Venice Commission e-Newsletter

                                                                                  March 2009

78th Plenary Session
13-14 March 2009 
Plenary session
At this session the Commission has discussed the following issues :

· amendments to the Criminal Code of Armenia ;
· the constitutional referendum in Azerbaijan;
· the Georgian law on occupied territories;
· the constitutional and legal provisions relevant for the prohibition of political parties in Turkey.
Other opinions adopted by the Commission concerned:
- the admissibility of a constitutional referendum in and electoral code of Albania;
- constitutional amendments in Georgia
and two amicus curiae briefs for the Constitutional Court of Georgia,
 Furthermore, the Commission has adopted the reports on internationally recognised status of election observers and the explanatory report to the Code of Good Practice in the field of Political Parties.

The EU Special Representative for the Southern Caucasus, Peter Semneby, Director of Multilateral Relations and Human Rights of the European Commission, Veronique Arnault, and the Director of the OSCE Office of Democratic Institutions and Human Rights, Janez Lenarcic, have addressed the Commission.


cover PVPD control

Armed forces and security services: what democratic controls? (2009)

 Price 35 € / 70 US$
To be published mid-April
This book presents the various players and their duties in the security field and confirms the need to strike a balance between a democratic conception of fundamental freedoms and security safeguards. 

 *   *   *
cover electoral russian.
Price :  € 39 / US$ 59
This book is a compilation of the main Venice Commission texts dealing in general terms with elections and referendums. First come the reference documents: the Code of Good Practice in Electoral Matters and the Code of Good Practice on Referendums.

*   *   *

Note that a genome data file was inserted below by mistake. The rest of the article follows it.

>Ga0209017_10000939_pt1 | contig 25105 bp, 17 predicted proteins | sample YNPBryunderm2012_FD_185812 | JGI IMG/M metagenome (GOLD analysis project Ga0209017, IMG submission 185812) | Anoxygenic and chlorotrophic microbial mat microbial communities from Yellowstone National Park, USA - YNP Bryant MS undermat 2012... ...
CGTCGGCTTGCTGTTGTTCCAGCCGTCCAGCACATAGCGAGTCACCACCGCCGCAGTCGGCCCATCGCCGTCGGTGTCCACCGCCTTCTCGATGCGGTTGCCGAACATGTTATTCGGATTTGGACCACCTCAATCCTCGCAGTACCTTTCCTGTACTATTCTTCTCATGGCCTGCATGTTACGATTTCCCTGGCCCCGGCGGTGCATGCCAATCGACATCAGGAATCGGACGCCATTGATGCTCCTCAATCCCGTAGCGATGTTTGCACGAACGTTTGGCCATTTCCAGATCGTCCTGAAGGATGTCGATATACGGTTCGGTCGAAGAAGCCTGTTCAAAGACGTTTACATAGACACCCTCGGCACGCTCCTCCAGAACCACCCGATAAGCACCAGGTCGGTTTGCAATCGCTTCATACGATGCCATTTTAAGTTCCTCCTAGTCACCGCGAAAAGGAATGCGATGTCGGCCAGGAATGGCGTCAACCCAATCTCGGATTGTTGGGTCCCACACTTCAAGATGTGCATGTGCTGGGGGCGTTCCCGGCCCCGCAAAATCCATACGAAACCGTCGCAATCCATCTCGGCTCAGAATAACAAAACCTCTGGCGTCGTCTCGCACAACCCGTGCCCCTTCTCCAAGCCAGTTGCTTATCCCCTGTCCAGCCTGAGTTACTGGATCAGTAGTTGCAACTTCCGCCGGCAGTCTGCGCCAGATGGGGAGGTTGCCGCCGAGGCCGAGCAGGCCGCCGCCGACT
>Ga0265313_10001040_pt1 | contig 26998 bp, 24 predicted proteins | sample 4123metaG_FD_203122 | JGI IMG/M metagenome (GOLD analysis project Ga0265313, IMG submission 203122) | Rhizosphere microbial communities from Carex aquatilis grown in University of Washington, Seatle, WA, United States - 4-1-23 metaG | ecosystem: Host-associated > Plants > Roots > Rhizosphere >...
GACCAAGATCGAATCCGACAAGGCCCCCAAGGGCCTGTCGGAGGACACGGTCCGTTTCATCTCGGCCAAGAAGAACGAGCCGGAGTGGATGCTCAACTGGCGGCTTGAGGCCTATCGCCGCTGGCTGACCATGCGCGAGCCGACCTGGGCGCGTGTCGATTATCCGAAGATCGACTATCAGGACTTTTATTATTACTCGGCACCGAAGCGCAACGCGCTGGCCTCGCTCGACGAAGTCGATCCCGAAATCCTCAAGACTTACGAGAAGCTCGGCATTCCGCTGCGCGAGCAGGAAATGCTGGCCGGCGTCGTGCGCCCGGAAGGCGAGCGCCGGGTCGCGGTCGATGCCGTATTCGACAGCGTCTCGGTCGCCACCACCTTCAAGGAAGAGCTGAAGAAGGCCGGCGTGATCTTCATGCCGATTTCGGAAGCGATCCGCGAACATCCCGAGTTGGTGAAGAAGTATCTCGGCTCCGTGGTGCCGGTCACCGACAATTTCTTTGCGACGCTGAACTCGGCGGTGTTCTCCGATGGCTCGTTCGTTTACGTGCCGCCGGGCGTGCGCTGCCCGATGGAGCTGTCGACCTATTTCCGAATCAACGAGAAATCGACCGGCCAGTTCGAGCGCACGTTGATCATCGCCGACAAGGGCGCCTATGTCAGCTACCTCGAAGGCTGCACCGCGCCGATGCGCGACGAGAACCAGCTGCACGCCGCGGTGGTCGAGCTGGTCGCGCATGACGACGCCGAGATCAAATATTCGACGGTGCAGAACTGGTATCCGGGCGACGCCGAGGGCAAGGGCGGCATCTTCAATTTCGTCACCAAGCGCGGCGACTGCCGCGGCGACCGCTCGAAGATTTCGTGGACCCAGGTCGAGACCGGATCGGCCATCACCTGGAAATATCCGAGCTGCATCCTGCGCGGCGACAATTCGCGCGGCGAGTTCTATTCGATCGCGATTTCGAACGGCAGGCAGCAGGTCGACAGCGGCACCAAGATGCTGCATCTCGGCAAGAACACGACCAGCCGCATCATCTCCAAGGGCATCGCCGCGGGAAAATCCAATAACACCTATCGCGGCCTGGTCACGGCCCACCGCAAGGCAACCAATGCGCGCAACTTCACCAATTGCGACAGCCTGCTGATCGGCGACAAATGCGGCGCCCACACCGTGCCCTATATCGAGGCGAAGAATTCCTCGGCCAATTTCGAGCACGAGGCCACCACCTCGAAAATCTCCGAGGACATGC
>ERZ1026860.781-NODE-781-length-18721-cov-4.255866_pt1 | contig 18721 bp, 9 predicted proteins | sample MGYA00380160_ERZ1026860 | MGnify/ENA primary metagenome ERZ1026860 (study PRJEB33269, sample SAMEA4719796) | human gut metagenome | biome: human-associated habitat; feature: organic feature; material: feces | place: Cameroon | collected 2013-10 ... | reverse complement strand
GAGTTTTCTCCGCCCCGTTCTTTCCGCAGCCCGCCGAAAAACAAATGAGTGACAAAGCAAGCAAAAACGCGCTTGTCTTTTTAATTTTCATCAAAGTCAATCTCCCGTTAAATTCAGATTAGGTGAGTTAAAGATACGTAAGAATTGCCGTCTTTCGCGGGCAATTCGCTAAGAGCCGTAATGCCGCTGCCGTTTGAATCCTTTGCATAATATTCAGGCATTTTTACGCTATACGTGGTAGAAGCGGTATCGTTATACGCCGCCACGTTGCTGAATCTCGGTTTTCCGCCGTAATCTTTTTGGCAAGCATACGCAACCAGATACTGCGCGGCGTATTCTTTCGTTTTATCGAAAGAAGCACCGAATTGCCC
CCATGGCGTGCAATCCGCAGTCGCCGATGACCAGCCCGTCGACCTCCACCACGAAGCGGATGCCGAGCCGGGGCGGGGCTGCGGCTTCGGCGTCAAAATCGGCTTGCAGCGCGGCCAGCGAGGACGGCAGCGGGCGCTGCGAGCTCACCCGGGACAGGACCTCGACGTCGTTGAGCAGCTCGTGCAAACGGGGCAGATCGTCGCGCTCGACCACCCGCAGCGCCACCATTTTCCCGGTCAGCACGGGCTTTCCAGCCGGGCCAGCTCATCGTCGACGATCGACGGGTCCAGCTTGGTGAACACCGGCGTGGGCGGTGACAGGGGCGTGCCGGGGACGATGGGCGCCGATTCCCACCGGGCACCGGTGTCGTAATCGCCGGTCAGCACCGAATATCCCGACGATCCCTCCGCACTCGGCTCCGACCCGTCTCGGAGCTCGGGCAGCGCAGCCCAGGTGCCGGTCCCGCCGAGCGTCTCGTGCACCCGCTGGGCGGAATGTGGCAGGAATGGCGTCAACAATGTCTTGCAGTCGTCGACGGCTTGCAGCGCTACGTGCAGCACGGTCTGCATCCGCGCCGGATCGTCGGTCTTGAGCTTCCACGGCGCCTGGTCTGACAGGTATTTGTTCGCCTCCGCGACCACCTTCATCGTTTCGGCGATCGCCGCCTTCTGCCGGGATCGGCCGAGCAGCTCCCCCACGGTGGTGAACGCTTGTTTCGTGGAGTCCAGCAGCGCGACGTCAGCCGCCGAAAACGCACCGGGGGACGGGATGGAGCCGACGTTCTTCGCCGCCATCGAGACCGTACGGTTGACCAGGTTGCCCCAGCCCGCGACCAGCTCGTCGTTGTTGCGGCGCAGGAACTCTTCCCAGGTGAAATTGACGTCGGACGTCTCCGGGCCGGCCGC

Bulletin of Constitutional Jurisprudence and CD-ROM CODICES No2008/1 are published. The new version of CODICES will also be available shortly at .

Next plenary session

13-14 June 2009
logo 2008 square small

Quick links

Venice Commission

CODICES database

VOTA database

Council of Europe


Constitutional referendum in Azerbaijan
The Venice Commission assessed the amendments to the Constitution of Azerbaijan submitted to a referendum on 18 March 2009. These amendments embrace a variety of changes and combine a limited number of important reforms with more modest adjustments.
Some amendments constitute important improvements as compared to the existing Constitution, such as a requirement for greater transparency in public affairs and the introduction of a popular legislative initiative.
At the same time, the Venice Commission expressed concern about a few very negative developments in terms of democratic practice given the context prevailing in Azerbaijan. This is essentially the case for the removal of the two-term limit of the President, which reinforces his already strong position and does not follow European practice. Generally speaking, the constitutional amendments do not remove the need for a more thorough constitutional reform in the future, so as to reach a better distribution of powers between the branches of the state power.
The document CDL-AD(2009)010 contains the full text of the Commission's opinion and the observations of the Azeri authorities regarding the opinion which was exceptionally adopted by vote. 
Law on occupied territories of Georgia
At the request of the Parliamentary Assembly of the Council of Europe the Venice Commission examined the above-mentioned law which has been in force since October 2008. This law is based on the premise that Abkhazia and South Ossetia belong to Georgia ; this position has been supported by the Parliamentary Assembly in its Resolution 1647(2009).

Among other things, the law criminalises irregular entry into Abkhazia (Georgia) and South Ossetia (Georgia) without explicit exceptions for emergency situations or for humanitarian aid; it also penalises irregular economic activities in these regions. These provisions, in the opinion of the Commission, should be modified as they risk to limit the access of humanitarian workers and the distribution of humanitarian aid in these occupied territories; as a result, this could adversely affect the well-being of the population.
In addition, the law retroactively applies as from 1990; this is in contradiction with the principle of non-retroactivity of criminal law and could also infringe the European Convention for Human Rights, even if it is meant to be merely declaratory, as according to the Georgian authorities the legal situation prior to the entry into force of the law was the same.